WASHINGTON, D.C. – The Indian and Alaska Native Affairs Subcommittee chaired by Alaskan Congressman Don Young today received an update from tribal leaders and tribal telecommunications providers on the implementation of the Federal Communications Commission’s (FCC) rule on the Universal Service Fund (USF).
This is the second hearing held by Chairman Young on the issue of USF in Indian Country, and he invited Alaskans Steve Merriam of Arctic Slope Telephone and Julie Kitka from the Alaska Federation of Natives to get an update since the last hearing on June 8, 2012.
“It has been over a year since our last hearing on this issue and I wish that I could say that a lot of progress has been made on the issues we discussed. I wish I could say that the Universal Service Fund was as robust as it used to be. I wish I could say that FCC listened to the concerns of this Committee and was actively making changes,” Rep. Young said. “Unfortunately, the issues we discussed over a year ago are still a problem, and we also have all new problems stemming from these FCC reforms.”
Chairman Young referenced several major issues with USF that impact tribal and rural America. These issues include a complicated and costly waiver process and the need for large scale broadband infrastructure. Specifically, Chairman Young highlighted three variables that FCC has created, which operate opposite of all commonsense.
“Effectively, these three variables say that it is less costly to build in arctic climates than in warm climates, that it is less costly to build in Alaska than anywhere in the Lower 48, and that Alaska is not 100% tribal even though the FCC and the Bureau of Indian Affair recognize it as 100% tribal. Each of these variables, intended to help Alaska, ends up hurting Alaska. Numerous Alaskan carriers have made the FCC aware of these problems, and nearly a year later, nothing has been changed," said Rep. Young.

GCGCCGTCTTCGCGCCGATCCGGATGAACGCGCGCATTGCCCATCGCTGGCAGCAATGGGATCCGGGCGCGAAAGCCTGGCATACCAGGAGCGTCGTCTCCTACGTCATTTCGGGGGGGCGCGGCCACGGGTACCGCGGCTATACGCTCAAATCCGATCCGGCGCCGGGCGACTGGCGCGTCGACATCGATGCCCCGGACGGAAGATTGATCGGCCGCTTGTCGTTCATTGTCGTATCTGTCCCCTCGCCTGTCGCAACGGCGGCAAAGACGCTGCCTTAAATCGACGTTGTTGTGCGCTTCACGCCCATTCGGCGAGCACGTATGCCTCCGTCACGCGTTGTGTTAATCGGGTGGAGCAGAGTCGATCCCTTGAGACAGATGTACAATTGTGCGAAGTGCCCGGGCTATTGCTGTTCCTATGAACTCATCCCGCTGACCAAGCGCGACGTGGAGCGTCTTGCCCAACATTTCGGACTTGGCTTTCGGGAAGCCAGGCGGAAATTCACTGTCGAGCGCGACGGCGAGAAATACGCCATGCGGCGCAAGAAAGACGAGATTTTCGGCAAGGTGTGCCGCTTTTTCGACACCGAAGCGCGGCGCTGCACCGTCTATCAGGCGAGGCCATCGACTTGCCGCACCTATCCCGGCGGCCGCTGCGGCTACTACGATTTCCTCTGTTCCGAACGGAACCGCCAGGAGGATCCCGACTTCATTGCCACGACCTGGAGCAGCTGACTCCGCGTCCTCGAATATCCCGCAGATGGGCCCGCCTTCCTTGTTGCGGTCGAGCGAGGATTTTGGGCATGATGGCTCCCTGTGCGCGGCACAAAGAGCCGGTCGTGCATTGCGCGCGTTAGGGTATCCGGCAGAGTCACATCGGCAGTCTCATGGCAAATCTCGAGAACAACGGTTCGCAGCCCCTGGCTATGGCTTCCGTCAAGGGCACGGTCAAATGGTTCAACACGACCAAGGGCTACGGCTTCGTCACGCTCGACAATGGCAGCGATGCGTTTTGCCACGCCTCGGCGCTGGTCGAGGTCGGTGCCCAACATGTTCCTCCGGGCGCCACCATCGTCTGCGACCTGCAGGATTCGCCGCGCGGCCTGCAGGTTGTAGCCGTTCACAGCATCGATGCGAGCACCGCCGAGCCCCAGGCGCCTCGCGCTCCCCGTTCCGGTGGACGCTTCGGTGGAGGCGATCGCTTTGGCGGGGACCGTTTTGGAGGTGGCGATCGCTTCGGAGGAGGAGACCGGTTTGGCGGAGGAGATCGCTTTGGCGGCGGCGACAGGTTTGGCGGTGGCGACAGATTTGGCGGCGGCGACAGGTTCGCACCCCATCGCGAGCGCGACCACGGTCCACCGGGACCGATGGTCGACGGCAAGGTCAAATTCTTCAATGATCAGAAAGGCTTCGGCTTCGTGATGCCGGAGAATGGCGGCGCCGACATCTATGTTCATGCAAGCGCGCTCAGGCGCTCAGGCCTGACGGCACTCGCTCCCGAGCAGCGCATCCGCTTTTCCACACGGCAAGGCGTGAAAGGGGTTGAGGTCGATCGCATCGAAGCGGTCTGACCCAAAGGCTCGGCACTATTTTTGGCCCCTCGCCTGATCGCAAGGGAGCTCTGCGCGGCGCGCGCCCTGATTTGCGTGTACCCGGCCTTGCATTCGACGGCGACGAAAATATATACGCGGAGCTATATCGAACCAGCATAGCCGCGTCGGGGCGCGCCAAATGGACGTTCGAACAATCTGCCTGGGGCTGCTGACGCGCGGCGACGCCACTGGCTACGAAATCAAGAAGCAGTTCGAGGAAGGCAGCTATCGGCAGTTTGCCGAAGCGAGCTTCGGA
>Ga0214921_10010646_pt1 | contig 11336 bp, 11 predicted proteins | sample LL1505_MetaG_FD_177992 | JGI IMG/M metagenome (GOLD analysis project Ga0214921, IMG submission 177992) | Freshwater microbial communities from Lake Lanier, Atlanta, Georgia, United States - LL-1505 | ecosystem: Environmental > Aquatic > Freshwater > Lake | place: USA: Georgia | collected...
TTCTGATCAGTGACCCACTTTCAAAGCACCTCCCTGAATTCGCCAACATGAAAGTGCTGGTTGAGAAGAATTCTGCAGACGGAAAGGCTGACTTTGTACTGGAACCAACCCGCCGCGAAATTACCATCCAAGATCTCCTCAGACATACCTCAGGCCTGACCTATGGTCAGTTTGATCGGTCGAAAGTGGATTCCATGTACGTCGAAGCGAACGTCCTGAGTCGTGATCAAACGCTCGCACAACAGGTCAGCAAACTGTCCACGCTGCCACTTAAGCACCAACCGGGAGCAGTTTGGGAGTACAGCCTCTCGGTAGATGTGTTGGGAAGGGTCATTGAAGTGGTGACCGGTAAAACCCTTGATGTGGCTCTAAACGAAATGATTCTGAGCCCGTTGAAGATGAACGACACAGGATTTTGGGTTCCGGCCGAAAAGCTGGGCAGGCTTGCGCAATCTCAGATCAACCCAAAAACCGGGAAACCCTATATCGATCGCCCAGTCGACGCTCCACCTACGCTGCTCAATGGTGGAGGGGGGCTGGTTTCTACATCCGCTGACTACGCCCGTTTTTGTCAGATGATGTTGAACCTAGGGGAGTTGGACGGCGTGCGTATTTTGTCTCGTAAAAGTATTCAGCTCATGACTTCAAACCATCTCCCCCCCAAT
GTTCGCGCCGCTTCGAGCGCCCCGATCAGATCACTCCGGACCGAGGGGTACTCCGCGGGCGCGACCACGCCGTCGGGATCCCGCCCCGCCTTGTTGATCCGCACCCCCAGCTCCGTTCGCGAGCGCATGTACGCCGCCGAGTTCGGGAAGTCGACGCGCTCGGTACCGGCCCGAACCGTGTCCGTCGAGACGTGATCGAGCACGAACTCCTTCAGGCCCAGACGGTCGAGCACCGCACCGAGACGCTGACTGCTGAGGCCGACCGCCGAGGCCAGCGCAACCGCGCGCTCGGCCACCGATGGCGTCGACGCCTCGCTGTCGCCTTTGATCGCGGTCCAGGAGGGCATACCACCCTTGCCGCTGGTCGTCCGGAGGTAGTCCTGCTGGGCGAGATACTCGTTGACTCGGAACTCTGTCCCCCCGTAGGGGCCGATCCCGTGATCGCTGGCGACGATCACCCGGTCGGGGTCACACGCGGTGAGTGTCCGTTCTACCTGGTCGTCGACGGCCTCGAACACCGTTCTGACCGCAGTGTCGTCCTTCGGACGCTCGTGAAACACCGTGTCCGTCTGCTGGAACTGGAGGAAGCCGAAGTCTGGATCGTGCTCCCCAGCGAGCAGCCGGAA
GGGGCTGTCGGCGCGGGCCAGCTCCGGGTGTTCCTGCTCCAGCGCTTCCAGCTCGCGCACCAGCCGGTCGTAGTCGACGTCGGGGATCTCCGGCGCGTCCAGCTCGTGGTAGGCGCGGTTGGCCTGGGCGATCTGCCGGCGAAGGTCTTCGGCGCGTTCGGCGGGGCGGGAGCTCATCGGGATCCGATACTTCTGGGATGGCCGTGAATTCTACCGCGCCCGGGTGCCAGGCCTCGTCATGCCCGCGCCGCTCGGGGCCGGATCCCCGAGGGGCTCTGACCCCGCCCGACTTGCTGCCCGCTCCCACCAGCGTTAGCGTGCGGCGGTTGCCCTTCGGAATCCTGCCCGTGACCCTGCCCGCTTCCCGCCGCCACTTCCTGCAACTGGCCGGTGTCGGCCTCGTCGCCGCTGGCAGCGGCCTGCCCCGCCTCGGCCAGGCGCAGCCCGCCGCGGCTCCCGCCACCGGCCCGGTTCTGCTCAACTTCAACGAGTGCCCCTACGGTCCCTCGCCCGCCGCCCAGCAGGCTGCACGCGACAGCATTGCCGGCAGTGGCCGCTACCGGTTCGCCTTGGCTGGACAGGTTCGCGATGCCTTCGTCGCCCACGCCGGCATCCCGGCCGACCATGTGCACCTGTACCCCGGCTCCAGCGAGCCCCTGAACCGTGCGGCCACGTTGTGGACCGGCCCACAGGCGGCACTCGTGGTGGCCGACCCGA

During today’s hearing, representatives from the FCC did not make themselves available for the hearing.
“Since the FCC first came out with the National Broadband Plan, and the subsequent Connect American Fund, the FCC has refused to be accountable to Congress. FCC staffers have ducked meetings with elected officials and have refused to share data on their Regression Analysis,” Rep. Young said. “I would like to point out to my colleagues that the FCC was invited to today’s hearing and could not make anyone available to testify. If the FCC is going to maintain that they care about tribal America, they should be taking steps beyond creating an office of Tribal Engagement and, at the very least; they should make themselves available and accountable to this Committee.”
Congressman Young will continue to press the FCC on these issues, and hopes to convene additional hearings in the near future, with FCC officials present and on the record so that Congress can get the answers they deserve.